Gabriel Almeida Leme is a Senior at the University of Florida in the University Scholars Program. His research project is entitled: Examining the contribution of left and right vagal neurons expressing cocaine-and amphetamine-regulated transcript (CART) in the control of food intake. Below are a summary of Gabriel’s project, experience with research, and plan for the future.
Summary of Research Project: The vagus nerve has been recognized as the core of the gut-brain axis that provides a neural pathway connecting the gut and central nervous system (CNS). The neuropeptide cocaine and amphetamine regulated-transcript (CART) has been found to provide an important negative-feedback mechanism for meal size regulation through the vagus nerve, on top of that, CART expression and signaling are disrupted in obesity, and genetic manipulation of the vagus nerve to replicate these disruptions promote overeating and weight gain. Therefore we hypothesize that activation of CART expressing NG neurons will cause a reduction in food intake and body in obese mice.
Why did you get started in undergraduate research? I have been interested in research since I was a kid, mixing random things together to see if something happened (usually did not). When I was 14 while living in a city in the Amazon, I had an experience with a Curadeiro (healer) that provided medical service to people for free. He would make teas with different plants, vines, and herbs to cure people’s illnesses. This experience heightened my childhood interested in wanting to mix things together to make something happen and also awoken a part of me too understand if what the Curadeiro was doing really working, and if it did, how so. After moving back to the USA and entering university I immediately started seeking a research lab. I continue wanting to better understand how things work, why they work, and the laboratory allows me to do this in an organized environment.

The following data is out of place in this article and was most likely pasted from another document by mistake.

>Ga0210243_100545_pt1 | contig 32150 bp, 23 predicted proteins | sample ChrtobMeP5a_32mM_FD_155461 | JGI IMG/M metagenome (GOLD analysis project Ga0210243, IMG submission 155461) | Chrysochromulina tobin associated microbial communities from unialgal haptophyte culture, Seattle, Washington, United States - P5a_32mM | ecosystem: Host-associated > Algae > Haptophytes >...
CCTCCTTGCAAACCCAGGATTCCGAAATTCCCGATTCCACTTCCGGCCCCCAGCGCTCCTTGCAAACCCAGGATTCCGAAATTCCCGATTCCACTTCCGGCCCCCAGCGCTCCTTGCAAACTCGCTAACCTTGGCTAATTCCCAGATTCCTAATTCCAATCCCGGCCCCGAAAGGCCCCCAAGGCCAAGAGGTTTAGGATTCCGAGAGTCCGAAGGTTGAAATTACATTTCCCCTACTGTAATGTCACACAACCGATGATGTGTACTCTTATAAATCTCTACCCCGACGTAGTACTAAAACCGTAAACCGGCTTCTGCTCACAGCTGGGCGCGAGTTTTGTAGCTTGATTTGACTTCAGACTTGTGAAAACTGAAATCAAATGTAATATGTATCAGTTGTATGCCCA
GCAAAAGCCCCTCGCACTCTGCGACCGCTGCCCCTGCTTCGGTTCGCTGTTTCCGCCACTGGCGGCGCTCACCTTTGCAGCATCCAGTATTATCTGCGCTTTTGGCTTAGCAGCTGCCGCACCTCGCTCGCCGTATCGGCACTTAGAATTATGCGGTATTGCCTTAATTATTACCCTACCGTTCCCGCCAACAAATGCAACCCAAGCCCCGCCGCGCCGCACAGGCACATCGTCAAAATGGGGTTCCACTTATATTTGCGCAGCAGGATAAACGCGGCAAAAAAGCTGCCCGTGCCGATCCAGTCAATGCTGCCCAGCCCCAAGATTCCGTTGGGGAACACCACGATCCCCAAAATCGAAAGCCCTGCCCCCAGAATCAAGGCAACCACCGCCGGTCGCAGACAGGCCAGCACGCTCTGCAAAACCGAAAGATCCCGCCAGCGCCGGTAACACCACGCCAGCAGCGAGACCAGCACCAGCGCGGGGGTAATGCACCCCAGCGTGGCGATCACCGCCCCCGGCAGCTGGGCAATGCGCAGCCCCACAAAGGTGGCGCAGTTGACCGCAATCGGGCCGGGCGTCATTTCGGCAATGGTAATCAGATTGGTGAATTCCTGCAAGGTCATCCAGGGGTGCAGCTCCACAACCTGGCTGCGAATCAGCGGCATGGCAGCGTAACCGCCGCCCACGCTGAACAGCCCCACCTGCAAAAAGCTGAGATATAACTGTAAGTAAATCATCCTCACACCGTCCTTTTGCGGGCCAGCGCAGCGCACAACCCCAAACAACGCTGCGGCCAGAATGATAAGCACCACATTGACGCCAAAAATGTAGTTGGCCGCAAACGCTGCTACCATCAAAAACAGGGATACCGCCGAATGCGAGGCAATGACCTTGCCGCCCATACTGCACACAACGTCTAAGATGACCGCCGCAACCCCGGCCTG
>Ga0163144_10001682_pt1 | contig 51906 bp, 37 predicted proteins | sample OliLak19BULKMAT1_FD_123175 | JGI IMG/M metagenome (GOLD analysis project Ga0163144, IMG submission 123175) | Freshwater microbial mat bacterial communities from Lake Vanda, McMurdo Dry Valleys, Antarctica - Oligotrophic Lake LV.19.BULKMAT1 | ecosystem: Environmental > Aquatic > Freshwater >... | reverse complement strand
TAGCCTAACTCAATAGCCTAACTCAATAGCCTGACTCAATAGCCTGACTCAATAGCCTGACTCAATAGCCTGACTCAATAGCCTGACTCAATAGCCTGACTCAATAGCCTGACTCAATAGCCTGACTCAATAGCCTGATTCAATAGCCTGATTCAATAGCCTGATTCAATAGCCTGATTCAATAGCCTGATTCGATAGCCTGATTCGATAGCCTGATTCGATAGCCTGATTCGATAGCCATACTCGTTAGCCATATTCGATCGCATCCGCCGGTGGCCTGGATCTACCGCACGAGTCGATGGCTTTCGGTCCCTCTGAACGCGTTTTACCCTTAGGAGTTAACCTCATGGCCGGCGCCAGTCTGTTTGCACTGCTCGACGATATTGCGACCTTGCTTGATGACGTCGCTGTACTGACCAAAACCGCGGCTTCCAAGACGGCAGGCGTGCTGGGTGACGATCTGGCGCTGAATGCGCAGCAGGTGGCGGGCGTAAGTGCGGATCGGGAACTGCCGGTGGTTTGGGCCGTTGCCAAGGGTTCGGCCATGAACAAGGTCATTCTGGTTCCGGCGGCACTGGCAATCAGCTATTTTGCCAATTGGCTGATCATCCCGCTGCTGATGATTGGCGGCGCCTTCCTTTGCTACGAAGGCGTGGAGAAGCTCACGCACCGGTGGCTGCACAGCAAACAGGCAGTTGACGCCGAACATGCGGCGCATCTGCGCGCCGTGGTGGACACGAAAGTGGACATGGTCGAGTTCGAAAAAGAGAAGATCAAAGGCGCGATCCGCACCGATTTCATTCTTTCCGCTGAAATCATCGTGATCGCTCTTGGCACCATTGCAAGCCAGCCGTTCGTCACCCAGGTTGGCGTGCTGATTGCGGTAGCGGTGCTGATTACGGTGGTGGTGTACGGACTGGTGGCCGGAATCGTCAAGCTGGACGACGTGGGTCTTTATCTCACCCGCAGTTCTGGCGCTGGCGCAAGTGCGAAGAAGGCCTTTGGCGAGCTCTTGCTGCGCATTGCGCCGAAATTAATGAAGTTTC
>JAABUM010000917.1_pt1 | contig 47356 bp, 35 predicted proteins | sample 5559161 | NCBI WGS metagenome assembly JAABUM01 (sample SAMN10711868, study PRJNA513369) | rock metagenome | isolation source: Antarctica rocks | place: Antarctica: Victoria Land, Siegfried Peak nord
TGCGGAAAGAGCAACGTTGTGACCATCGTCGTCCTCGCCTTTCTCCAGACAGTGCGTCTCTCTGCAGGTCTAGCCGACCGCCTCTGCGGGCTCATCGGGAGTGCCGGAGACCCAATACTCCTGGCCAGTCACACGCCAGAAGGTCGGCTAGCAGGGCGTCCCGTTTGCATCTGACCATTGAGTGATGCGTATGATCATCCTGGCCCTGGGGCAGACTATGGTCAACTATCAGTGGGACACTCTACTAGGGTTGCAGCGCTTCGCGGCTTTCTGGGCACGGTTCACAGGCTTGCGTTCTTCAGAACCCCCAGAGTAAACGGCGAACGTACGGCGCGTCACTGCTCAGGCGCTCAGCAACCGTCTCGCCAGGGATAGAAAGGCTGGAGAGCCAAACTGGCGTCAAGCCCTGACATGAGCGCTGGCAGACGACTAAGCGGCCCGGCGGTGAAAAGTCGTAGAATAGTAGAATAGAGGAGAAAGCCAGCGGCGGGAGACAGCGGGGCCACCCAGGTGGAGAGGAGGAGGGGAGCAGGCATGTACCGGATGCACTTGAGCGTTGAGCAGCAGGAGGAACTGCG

How has your research experience shaped your undergraduate career? After time, understanding the technologies used to do the experiments and their limitations, observing the thought process behind the paradigms, and the teamwork the goes behind breaking down the complexes each discovery; I have come to appreciate that research is about the day-to-day, the hard work, the opening of perspective beyond what is initially imagined. And the most beautiful and what shaped my experience is that everyday there is something new, new results, new learning. Research allows me to open my mind to different viewpoints beyond that what I originally thought and grasp that we are only seeing the tip of iceberg in a sea of knowledge to be discovered.
What advice would you give someone interested in undergraduate research? It took me sometime to find a lab that was a good fit for me. Do not be afraid to look around (specially in the CUR website) for different laboratories that are in need of undergraduates, even if it is not exactly what you want.
What are your plans for the future? I want to enter a MD or DO/PhD program and continue in the field of research.